2020 NFL Draft profile: Oklahoma DT Neville Gallimore

(Photo by Brett Deering/Getty Images)
(Photo by Brett Deering/Getty Images) /

Oklahoma’s Neville Gallimore may hail from our friendly neighbor to the north, but the Canada native’s style of play is anything but between the lines.

Edge rushers may get the majority of the hype in today’s NFL landscape, but generating pressure from the interior has proved to be as important. And one thing we continue to see is more athleticism from these defensive tackles.

That is precisely why Oklahoma standout defensive tackle Neville Gallimore shouldn’t have to wait long to hear his name called on draft day come April. The Ottawa, Canada native has exactly the type of quick-twitch skills and motor that should make him an excellent player at the NFL level.

In this week’s edition of draft diagnosis, I’ll be breaking down the former Sooner and show why his play makes him worthy of a potential first round selection.

Neville Gallimore, DT, Oklahoma

Tale of the tape:

Ht: 6020
Wt: 304
Hand: 10
Arm: 32 7/8


Gallimore made his way to the States as a coveted four-star recruit out of the Canada Prep Football Academy, located outside of Niagra Falls in Ontario. He was the first Canadian to be selected for the U.S. Army All-American Bowl and ultimately committed to Oklahoma amid numerous other offers, including Florida State and Ohio State.

Gallimore redshirted his first year on campus in Norman but it wasn’t long before he was making an on-field impact. He played in all 13 games for the Sooners during his redshirt freshman season, finishing with 40 tackles, 4.0 tackles for loss and one sack. He ended his four-year Oklahoma career with 17.5 tackles for loss, 8.5 sacks, and 147 total tackles.

While his numbers remained consistent, Gallimore perhaps had the biggest bump in his draft stock this past season after flourishing in the defensive scheme of new Sooners defensive coordinator Alex Grinch. His play led to an invitation to the Senior Bowl, where many scouts have continued to tout his ability as a potential first-round pick.


Perhaps the first thing that stands out about Gallimore on tape is how ridiculously well he moves for a 300-pound human being. In fact, Gallimore was timed at 4.72 seconds in the 40-yard dash coming out of high school and there’s plenty of reason to believe he still possesses that type of speed now.

It’s plays like the one above where Gallimore’s combination of effort and speed surely has scouts salivating and trying to figure out what it will take for their team to get him into their building.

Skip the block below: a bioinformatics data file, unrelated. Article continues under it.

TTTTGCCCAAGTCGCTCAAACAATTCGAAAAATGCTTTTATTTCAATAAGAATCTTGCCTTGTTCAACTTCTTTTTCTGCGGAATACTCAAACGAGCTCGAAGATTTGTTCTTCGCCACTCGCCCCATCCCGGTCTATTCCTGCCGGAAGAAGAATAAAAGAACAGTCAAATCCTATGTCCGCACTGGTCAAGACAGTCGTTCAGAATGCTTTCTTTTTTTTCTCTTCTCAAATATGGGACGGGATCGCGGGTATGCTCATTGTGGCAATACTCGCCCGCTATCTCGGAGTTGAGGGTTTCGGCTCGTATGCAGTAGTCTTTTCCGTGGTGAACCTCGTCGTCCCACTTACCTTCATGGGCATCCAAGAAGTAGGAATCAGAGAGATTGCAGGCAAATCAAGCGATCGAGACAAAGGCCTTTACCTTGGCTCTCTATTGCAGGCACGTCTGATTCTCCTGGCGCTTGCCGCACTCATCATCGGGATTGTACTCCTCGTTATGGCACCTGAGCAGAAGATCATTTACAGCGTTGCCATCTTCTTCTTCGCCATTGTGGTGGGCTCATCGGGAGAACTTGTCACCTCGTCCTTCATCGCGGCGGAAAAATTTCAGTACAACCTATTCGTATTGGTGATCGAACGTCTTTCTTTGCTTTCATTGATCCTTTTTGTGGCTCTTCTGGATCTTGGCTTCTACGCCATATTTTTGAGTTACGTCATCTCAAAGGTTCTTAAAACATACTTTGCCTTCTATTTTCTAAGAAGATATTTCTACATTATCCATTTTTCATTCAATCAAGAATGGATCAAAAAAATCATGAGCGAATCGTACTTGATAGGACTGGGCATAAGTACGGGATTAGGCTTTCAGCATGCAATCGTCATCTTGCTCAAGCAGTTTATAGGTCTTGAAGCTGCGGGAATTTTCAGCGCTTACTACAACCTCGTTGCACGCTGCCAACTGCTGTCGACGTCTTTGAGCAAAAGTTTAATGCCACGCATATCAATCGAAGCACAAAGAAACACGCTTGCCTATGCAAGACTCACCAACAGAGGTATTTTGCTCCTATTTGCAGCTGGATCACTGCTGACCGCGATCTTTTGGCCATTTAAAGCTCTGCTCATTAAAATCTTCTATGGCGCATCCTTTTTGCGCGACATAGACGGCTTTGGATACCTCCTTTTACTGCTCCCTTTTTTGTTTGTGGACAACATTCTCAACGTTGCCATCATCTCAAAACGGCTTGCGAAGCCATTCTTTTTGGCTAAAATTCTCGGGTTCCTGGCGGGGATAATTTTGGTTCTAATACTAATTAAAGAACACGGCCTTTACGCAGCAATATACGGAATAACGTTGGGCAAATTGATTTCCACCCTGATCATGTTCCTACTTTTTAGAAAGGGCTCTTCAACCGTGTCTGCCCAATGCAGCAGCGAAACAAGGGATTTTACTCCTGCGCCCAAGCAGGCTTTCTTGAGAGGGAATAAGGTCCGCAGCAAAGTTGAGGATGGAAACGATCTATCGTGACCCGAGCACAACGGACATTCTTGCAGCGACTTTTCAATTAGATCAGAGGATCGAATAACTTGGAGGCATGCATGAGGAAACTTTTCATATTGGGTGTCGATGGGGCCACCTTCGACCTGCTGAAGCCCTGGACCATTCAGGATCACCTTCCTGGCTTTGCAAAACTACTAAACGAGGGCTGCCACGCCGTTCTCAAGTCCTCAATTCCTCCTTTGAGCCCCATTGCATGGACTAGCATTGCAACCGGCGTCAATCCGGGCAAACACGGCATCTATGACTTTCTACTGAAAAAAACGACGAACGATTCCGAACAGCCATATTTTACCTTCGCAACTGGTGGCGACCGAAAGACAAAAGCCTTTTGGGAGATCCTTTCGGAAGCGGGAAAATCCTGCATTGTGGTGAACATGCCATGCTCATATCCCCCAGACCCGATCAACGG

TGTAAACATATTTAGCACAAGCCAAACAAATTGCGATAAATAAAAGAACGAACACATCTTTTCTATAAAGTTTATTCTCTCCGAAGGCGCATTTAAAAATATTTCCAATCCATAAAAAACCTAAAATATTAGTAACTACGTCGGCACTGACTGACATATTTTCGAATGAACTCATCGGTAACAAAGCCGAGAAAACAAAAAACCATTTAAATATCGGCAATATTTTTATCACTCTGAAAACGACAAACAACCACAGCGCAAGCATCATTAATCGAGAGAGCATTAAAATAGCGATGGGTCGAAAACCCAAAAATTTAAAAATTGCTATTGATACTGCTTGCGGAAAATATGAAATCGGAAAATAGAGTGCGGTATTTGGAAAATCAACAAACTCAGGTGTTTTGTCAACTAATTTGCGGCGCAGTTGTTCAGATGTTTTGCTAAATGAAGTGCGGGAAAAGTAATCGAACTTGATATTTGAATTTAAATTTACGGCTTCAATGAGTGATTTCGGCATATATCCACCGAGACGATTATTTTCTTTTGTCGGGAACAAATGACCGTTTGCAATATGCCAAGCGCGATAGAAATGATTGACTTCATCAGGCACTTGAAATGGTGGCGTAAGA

One of my favorite things about Gallimore’s game is his creativity as a pass-rusher, which can be difficult to find from interior pass rushers. His hands and footwork sync up really nicely and he always explodes off the snap, all while displaying good pad level. It’s common to see him win with his lightning-quick hands or sheer power. Every so often, he’ll even throw one of these into the mix.

Spin moves like that from a 300-pound man are referred to in the scouting community as “just ain’t right.”

One of the toughest parts of transitioning to the NFL game for a lot of defensive linemen is figuring out how to win when you don’t win off the snap. It’s an area where Gallimore excels, as he’s constantly looking for ways to get to the quarterback and willing to go sideline-to-sideline or rumble forty yards down the field to do it if he has to.

As they say, “you can’t teach speed,” and it’s even more difficult to find the type of speed and change-of-direction ability that Gallimore has in spades.


As well-rounded of a player as Gallimore is, there are still some minor areas of concern with his game. His arm length measured better than expected at the Senior Bowl (which is obviously a good sign), but he’s not necessarily a player who will win with length inside with any sort of regularity. He’s relies far more on his speed/quickness guy and can struggle if opposing offensive linemen land the first punch. He displays an ability to stack-and-shed, but I don’t necessarily think he’s going to be relied upon all that much to fill lanes as a run defender at the next level.

Gallimore’s worst tape of 2019 was without a doubt in the CFP semifinal versus LSU, in which the Tigers did an excellent job double-teaming him and moving him out of gaps in their 63-28 rout of the Sooners. In that game, Gallimore was washed out of running lanes and struggled to make an impact.

The intensity he plays with seemed to wear on his endurance towards the end of that game as well, but to his credit, he never stopped even when the score was well out of hand. Late in the game, Oklahoma even trusted him enough in space to drop him back as a spy.


The more you watch Gallimore on tape, the more you can’t help but love him as a prospect. He’s the one of my favorite players in the entire class, the type who your eye is always drawn to even when he isn’t involved in the play directly.

In the right scheme, he can be an immediately impactful and disruptive pass rusher lining up at the 1-technique. It may take a bit of adjustment and development of his skills to become an every-down run defender, but Gallimore certainly has the tools to become one of the best interior defensive linemen from the 2020 class.

Look for him to be a top performer in the 40-yard dash and Vertical Jump at the Combine in February, which should vault his draft stock even higher. Teams like the Cowboys, Seahawks, Vikings, and Patriots are all potential fits for the former Sooner standout.

Draft Diagnosis: Late first to early second round